'Citty upon a hill'

"'Citty upon a hill'" Continued...

Issue: "2010 Books Issue," July 3, 2010

As one result, U.S. productivity, which grew at an average yearly rate of 2.2 percent from 1870 to 1970, dropped to 1.1 percent from 1971-1995-the lowest productivity growth of all advanced industrialized nations.

How have Americans survived the productivity slowdown? They borrowed, say the Hoppers. "Credit is to the economy what steroids are to athletes; it enhances performance but, unless used in moderation, at a serious cost to the economic health of the nation."

And that brings the brothers to the current financial crisis, which they trace to "profligate lending" and bad economic policies. Longtime Fed chief Alan Greenspan (an Ayn Rand devotee) comes in for particular criticism: Believing that "the proper role of the central bank was 'to take away the punchbowl when the party is getting good,'" the Hoppers say "Greenspan and his colleagues did exactly the opposite, adding gin, then vodka, and finally a line of cocaine to the bowl. The result has been catastrophic."

But catastrophe is what it may take to concentrate the mind of American business, these authors suggest, and to propel U.S. management-both private and public sector-to take a fresh look at its Puritan roots.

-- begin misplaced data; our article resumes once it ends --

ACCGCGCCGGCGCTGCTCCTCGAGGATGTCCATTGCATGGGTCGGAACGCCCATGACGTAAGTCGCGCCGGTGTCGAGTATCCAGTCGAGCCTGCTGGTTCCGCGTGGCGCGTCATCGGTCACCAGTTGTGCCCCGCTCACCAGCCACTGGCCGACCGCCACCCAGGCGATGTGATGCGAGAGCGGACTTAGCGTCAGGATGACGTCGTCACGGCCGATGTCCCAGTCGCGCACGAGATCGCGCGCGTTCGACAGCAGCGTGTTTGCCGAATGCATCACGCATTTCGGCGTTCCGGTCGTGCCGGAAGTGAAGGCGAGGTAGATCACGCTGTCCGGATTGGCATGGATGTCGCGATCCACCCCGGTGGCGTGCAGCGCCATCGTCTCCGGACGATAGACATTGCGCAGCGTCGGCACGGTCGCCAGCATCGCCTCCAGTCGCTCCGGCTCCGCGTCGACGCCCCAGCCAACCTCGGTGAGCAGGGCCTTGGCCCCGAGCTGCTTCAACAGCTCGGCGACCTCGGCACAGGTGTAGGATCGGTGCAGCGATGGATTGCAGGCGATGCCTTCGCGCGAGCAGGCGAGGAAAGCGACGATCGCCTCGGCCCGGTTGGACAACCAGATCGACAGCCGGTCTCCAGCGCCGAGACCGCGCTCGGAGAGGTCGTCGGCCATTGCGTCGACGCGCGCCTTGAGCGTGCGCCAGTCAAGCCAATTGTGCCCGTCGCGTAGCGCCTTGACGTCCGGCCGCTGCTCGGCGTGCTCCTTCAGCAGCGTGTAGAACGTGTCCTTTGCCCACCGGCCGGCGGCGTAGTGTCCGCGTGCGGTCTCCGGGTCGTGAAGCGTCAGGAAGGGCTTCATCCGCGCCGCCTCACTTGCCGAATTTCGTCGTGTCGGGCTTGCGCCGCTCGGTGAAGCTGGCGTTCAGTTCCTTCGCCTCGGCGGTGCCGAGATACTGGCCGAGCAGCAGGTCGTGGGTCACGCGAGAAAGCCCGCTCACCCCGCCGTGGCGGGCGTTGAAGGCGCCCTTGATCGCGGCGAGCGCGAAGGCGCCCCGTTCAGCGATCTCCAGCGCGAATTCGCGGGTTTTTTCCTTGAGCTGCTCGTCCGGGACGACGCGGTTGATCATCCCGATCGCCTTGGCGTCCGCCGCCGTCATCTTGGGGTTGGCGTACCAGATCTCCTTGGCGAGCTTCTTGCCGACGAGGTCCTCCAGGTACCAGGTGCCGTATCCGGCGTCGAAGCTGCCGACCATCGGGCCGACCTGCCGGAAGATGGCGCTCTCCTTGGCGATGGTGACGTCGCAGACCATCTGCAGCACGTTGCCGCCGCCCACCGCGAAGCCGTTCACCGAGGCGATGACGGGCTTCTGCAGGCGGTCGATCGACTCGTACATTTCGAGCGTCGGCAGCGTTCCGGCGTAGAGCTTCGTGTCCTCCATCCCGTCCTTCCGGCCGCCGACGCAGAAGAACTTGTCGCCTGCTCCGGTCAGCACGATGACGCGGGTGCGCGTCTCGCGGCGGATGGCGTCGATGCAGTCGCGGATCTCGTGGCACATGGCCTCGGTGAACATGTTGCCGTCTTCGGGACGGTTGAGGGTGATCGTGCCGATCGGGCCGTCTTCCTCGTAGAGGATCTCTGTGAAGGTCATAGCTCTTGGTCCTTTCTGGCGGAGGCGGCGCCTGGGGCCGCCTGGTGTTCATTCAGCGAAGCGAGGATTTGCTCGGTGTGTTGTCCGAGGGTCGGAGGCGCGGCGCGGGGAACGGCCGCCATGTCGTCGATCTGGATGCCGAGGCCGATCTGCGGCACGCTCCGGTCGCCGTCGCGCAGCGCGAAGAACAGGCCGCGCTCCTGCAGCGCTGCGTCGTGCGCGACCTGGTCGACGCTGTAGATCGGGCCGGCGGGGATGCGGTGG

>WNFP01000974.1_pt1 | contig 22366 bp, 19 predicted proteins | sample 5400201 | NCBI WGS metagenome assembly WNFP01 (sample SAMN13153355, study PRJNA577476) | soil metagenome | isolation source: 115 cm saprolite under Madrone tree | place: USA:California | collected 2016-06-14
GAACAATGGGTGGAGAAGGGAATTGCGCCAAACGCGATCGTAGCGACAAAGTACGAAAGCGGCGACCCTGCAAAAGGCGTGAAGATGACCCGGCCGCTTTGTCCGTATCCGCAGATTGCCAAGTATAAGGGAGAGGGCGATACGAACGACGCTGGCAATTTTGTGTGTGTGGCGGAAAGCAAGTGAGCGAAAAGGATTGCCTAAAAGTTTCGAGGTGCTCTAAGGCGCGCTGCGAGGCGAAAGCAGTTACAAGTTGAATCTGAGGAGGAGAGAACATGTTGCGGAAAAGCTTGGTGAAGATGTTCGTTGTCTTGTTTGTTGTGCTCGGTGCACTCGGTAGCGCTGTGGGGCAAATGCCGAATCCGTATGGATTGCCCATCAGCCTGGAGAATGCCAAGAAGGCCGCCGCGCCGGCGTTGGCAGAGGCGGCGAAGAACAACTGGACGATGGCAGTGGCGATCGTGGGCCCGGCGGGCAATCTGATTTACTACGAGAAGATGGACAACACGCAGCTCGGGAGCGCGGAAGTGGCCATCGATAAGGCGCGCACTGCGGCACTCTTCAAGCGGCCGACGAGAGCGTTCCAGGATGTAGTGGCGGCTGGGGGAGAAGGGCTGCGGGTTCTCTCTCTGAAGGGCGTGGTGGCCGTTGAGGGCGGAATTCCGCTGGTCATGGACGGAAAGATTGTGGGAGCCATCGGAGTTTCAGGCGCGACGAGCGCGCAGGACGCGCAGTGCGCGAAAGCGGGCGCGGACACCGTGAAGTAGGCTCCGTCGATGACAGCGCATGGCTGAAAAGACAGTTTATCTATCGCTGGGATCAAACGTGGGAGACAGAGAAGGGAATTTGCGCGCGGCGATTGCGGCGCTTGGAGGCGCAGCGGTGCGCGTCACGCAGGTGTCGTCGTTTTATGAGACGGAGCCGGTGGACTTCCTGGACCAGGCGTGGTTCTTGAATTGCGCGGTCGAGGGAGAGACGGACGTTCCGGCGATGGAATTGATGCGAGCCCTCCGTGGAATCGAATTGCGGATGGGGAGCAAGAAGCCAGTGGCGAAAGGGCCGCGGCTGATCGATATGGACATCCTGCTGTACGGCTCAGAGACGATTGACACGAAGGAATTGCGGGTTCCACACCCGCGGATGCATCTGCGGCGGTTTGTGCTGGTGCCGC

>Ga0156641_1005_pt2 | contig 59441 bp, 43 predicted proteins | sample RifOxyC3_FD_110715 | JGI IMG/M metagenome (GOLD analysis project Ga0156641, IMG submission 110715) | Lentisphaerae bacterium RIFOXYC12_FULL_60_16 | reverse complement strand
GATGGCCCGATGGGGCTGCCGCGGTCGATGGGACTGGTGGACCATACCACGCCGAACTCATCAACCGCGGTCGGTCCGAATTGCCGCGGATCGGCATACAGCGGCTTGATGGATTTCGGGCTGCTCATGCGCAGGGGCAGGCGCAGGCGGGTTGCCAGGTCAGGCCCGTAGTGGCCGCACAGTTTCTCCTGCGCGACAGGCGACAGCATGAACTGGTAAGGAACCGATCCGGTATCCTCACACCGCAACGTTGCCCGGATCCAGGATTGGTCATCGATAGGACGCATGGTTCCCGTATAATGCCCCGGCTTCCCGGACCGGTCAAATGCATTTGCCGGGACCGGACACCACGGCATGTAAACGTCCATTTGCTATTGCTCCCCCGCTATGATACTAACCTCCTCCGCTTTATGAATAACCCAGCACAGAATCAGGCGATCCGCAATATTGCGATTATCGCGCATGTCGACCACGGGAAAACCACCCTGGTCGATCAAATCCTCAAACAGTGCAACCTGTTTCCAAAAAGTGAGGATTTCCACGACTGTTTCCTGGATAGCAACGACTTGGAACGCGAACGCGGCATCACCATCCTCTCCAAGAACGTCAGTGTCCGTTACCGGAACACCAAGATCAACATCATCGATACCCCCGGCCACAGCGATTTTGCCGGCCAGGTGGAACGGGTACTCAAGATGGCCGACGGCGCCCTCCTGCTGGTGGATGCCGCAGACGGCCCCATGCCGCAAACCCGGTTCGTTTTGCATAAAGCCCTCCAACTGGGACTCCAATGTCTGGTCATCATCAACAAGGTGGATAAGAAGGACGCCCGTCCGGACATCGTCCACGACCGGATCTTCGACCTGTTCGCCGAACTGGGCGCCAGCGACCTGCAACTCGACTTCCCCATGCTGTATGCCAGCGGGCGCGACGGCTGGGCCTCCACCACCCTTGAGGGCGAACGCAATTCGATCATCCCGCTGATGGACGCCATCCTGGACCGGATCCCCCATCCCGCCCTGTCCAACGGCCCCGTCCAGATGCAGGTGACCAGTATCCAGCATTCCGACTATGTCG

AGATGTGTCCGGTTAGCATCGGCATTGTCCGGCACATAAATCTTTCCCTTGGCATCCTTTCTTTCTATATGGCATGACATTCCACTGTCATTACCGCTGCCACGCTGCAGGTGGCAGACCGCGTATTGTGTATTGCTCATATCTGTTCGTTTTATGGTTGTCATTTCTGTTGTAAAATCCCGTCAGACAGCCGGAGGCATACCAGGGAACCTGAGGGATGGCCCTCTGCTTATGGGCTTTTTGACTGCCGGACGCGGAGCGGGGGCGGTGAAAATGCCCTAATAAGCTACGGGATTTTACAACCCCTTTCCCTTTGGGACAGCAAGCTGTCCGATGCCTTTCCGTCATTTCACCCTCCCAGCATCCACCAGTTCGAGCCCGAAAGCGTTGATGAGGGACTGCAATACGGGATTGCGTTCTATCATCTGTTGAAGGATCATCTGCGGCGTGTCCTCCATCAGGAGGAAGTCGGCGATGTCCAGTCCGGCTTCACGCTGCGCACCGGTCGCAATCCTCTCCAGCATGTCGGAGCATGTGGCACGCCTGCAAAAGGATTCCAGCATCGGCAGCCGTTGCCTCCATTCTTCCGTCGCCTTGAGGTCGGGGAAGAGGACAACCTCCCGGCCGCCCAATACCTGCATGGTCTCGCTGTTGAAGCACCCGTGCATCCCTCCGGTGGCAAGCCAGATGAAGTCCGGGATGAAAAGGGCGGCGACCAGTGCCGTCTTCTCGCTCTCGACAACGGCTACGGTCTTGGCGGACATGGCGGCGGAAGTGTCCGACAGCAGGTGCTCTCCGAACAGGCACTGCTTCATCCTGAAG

For more on Kenneth and William Hopper, see "Long road back to Plymouth" by Mindy Belz, June 23, 2010.

Disciplined decision-maker

By Mindy Belz

You have to admire the discipline of Henry Paulson. Described by colleagues as a devout Christian Scientist who does not drink or smoke, he writes in the preface of his On the Brink: Inside the Race to Stop the Collapse of the Global Financial System (Business Plus, 2010): "I have been blessed with a good memory, so I have almost never needed to take notes." During his 2006-2008 tenure as U.S. treasury secretary, he said he did not use email and seldom referred to briefing memos prepared by his staff. That makes his insider, diary-like account of 2008's unfolding financial crisis subject to bias and ego-but all the more personal. With Lehman in bankruptcy and AIG right behind, Paulson calls his wife on Sept. 14 for prayer, and she recites 2 Timothy 1:7 to him over the phone. The former Goldman Sachs CEO admits that there were "lapses in judgment" at Goldman-but argues that Americans shouldn't be as furious at Wall Street as at the inadequacy of the total financial system, which he thinks needs regulatory reform.

The Puritan Gift praises Paulson's work at both Treasury and Goldman, while Michael Lewis' The Big Short excoriates it-making all three books compelling reads of the ongoing economic troubles.


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